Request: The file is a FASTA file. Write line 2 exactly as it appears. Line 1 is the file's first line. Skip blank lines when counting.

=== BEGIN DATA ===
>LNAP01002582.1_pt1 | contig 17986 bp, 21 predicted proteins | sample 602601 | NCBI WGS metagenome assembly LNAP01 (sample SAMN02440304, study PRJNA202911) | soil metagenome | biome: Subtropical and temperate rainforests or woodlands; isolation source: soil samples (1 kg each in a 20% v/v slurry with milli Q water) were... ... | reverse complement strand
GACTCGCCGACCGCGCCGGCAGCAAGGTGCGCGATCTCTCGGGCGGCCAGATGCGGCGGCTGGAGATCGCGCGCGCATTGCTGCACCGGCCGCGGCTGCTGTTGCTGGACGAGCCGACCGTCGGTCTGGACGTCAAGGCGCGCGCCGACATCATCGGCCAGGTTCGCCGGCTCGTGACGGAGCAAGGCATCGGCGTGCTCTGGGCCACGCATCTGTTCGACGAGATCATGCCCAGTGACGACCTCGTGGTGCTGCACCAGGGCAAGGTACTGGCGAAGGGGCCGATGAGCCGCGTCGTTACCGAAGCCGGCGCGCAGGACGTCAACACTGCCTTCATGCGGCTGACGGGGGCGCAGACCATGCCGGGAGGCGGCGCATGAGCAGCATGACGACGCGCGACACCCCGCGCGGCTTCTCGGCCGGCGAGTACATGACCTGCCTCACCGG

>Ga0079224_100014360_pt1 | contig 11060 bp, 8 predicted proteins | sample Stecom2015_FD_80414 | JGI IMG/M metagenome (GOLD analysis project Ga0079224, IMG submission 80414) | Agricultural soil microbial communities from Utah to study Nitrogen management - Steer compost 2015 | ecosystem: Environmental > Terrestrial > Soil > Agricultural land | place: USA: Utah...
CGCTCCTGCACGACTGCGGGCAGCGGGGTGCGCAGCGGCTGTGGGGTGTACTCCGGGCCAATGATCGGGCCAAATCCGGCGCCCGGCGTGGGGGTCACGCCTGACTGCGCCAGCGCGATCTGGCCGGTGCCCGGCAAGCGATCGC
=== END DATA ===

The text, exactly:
GACTCGCCGACCGCGCCGGCAGCAAGGTGCGCGATCTCTCGGGCGGCCAGATGCGGCGGCTGGAGATCGCGCGCGCATTGCTGCACCGGCCGCGGCTGCTGTTGCTGGACGAGCCGACCGTCGGTCTGGACGTCAAGGCGCGCGCCGACATCATCGGCCAGGTTCGCCGGCTCGTGACGGAGCAAGGCATCGGCGTGCTCTGGGCCACGCATCTGTTCGACGAGATCATGCCCAGTGACGACCTCGTGGTGCTGCACCAGGGCAAGGTACTGGCGAAGGGGCCGATGAGCCGCGTCGTTACCGAAGCCGGCGCGCAGGACGTCAACACTGCCTTCATGCGGCTGACGGGGGCGCAGACCATGCCGGGAGGCGGCGCATGAGCAGCATGACGACGCGCGACACCCCGCGCGGCTTCTCGGCCGGCGAGTACATGACCTGCCTCACCGG